How to Take Title When Acquiring Real Estate

How to Take Title When Acquiring Real Estate

Acquiring Real Estate: Different Ways to Hold Title

When you’re closing on the purchase of a home, the question of how to take title is an important one to answer correctly.  As a Woodland Hills accountant and CPA, I regularly advise clients on the different ways of taking title and the financial impact they have. Below, I will outline the different ways to legally acquire real estate, but it’s always important to consult your lawyer or CPA to determine the best way to take title.

Sole Ownership or Ownership in Severalty

If you are single and buying real estate for yourself alone, you may choose to take title in your name only. This is called sole ownership or ownership in severalty. A married partner can also choose to have a sole ownership title. In this case however, the spouse would need to sign a quitclaim deed, which gives up any claims to ownership. This situation might come up if one partner flips homes for investment and wishes for the other partner to have no involvement in the business.

The main disadvantage of sole ownership is the lack of tax advantages, and high probate costs and delays in the case of the owner’s death.

Community Property

In community property states like California, real estate purchased by a married couple is automatically considered “community property,” and titled in both spouses’ names, giving each spouse a 50% ownership interest of the entire property. Something to know: if married couples do not specify another way of holding a title, the property will automatically be considered community property. With community property, there are several tax advantages, but the main one is that if a spouse should pass away the surviving spouse receives a step-up on the property tax basis. Furthermore, if you specify “community property with right of survivorship,” property ownership is automatically transferred to the other spouse without a long and costly probate court process (in lieu of a will that specifies some other arrangement).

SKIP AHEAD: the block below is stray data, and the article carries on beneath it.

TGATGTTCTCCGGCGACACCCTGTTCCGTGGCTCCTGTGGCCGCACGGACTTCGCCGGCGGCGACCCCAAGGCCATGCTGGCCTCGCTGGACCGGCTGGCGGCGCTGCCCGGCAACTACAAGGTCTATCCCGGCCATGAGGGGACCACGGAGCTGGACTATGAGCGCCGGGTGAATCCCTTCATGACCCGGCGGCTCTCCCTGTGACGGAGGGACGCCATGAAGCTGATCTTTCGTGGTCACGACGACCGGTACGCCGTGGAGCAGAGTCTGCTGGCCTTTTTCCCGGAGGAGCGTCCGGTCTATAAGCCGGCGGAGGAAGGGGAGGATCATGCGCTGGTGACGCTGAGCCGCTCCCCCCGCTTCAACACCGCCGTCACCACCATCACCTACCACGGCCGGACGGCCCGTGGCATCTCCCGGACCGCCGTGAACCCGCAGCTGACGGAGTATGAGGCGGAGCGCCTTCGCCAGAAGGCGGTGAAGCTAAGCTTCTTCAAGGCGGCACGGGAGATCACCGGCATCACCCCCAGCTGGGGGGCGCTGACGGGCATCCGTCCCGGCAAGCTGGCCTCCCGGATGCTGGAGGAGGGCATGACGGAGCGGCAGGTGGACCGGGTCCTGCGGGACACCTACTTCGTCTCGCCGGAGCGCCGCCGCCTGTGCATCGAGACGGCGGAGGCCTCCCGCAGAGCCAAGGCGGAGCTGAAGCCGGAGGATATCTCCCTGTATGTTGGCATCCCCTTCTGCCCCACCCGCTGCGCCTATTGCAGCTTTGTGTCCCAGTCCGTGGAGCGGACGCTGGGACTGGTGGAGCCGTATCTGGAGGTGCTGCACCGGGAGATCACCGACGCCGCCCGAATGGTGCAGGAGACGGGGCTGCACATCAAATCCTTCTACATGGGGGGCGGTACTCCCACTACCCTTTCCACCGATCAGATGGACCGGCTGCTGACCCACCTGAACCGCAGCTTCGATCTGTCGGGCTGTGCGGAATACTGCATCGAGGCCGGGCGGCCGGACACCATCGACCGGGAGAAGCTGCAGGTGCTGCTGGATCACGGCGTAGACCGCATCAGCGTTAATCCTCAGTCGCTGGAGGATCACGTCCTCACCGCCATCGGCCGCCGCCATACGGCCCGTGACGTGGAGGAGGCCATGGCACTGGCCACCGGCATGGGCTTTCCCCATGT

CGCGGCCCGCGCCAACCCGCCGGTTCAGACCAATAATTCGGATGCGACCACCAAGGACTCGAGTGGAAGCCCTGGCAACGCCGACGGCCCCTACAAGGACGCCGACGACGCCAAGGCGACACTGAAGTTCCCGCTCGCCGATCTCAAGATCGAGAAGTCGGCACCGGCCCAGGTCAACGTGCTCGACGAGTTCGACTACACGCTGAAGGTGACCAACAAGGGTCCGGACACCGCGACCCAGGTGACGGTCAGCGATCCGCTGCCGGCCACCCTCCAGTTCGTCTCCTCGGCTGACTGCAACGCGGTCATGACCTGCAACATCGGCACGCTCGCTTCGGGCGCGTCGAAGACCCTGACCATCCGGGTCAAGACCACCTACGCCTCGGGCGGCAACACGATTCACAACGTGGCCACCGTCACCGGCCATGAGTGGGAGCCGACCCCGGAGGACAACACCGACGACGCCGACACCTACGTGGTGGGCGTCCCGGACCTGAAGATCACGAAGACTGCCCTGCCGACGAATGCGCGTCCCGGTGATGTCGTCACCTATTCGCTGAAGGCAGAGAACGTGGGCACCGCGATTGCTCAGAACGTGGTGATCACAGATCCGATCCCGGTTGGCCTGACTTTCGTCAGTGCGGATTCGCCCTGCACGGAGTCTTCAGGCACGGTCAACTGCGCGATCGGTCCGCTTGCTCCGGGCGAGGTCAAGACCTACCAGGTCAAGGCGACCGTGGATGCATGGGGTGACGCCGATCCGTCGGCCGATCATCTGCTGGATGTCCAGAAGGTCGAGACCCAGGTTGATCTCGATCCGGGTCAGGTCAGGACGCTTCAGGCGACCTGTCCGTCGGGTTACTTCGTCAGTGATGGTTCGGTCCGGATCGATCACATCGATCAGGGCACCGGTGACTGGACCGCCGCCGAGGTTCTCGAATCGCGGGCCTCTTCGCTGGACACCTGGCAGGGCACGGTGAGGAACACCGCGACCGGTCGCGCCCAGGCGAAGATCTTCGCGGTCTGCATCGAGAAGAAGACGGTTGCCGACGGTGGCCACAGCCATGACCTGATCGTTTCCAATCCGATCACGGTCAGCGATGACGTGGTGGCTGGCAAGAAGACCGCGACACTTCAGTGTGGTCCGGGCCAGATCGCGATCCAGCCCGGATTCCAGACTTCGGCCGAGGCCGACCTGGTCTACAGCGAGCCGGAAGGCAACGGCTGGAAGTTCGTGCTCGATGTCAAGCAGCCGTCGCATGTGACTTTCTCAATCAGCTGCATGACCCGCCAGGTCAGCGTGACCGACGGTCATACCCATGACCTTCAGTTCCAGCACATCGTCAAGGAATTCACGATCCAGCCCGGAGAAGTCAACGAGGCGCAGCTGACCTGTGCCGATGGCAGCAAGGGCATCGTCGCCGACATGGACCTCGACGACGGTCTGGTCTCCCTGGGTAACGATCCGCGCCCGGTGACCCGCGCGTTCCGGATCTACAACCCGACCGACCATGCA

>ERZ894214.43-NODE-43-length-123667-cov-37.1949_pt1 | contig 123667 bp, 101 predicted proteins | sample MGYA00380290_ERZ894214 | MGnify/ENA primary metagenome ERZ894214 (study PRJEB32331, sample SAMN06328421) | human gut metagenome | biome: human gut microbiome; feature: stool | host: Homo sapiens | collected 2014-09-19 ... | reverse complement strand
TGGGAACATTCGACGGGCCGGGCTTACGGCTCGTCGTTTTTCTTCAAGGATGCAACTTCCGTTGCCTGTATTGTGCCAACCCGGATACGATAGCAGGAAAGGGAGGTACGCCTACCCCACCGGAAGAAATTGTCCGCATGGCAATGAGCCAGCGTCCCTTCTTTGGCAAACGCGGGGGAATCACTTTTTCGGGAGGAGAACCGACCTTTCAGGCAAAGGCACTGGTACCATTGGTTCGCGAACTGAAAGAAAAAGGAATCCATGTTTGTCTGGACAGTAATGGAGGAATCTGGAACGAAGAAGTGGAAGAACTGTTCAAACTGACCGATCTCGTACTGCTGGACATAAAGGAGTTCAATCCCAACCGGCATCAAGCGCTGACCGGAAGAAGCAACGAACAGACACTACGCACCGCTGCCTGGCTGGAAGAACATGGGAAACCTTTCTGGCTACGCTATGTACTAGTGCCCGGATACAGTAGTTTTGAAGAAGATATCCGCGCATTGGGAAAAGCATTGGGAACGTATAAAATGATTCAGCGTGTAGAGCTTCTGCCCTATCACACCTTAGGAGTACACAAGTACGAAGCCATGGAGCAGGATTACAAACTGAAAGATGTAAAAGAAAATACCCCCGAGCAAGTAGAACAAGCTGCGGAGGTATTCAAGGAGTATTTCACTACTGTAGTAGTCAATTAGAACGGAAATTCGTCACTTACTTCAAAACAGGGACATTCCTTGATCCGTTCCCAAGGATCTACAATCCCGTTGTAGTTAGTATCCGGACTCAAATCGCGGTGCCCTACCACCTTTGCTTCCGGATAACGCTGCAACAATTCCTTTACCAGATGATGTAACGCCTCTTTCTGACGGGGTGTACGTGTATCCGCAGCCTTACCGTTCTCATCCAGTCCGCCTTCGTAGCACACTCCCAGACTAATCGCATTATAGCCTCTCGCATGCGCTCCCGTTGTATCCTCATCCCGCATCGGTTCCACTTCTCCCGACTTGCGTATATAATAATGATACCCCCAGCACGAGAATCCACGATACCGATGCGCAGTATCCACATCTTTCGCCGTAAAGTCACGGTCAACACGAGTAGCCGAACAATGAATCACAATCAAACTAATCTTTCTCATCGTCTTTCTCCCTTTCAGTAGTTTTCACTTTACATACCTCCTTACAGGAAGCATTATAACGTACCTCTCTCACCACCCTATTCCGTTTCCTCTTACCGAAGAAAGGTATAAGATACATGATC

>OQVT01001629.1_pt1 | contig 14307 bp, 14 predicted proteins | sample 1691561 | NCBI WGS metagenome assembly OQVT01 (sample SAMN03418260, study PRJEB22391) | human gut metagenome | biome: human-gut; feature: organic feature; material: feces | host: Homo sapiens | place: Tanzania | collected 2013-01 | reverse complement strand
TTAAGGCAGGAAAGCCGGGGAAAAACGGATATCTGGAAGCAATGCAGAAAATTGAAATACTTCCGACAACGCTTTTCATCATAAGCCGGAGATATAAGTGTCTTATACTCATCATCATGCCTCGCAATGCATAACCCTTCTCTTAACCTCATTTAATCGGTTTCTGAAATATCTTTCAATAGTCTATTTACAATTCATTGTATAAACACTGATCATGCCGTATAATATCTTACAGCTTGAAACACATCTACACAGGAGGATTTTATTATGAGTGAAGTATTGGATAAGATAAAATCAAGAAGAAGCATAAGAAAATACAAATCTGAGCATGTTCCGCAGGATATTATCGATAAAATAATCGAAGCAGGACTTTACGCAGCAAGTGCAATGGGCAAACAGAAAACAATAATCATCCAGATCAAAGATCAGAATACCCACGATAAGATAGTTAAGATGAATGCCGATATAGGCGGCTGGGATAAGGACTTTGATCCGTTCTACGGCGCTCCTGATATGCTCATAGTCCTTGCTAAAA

Joint Tenancy

Joint Tenancy is defined in the California Civil Code as a joint interest owned by two or more persons in equal shares. The benefit to joint tenancy is that if one of the parties dies, the property automatically goes to the surviving joint tenant. That said, in the case of married couples, if you wish to ensure the right of survivorship, it is still generally best to take title as community property. The IRS may not allow the property to by-pass probate in the case of couples owning property as joint tenants rather than community property. Furthermore, the surviving benefactor would likely lose out on the community property tax benefits.


Tenancy-in-common allows individuals or entities to acquire an undivided interest in a property with each owner holding a different percentage ownership in the real property.  There is no right of survivorship, and if one of the tenants-in-common should pass, the ownership of the decedent’s interest will typically have to be determined in probate court.The tenants-in-common title prevents a surviving owner, in the event that one owner passes, from receiving a step-up in the income tax basis since, each owner, including the decedent, is considered to own his or her share separately.

If a disagreement arises and one party chooses to sell, each co-tenant is within his or her rights to legally file a partition action to force the sale of the property.

A Title in the Name of a Legal Entity, Limited Liability Partnership or Limited Liability Company

For those who flip home for a living, or for businesses buying a piece of property, the best way to take title is as a legal entity.  This can take the form of a limited liability company or limited partnership. One of the main advantages of taking title as a legal entity is the ability to limit liability.

Potential liabilities for real estate owners can result in expensive legal battles and the loss of property assets. These might include tenant complaints and legal claims; mold claims; structural collapse of the real estate due to an earthquake or because of faulty construction; claims regarding recourse promissory notes secured by deeds of trust on the property and more. Some clients erroneously assume that they are protected against claims because of insurance. But owners should understand that if and when they sell their real estate, they are no longer covered under the liability clause and, thus, not covered for any future claims that might arise. Additionally, claims like the presence of hazardous materials may not even be covered under a policy.

Clients who own a lot of real estate should consider setting up a limited liability company or partnership to own the property. It is advisable to then divide properties among multiple limited liability companies or multiple limited partnerships in order to not have all your titles deeded to one partner if any legal liability does occur.

If you still have questions about how best to take title in California, my Los Angeles accounting office has the expertise to answer all of your concerns. Please feel free to give us a call at 818-593-6777 to set up a consultation. We’d be happy to help!

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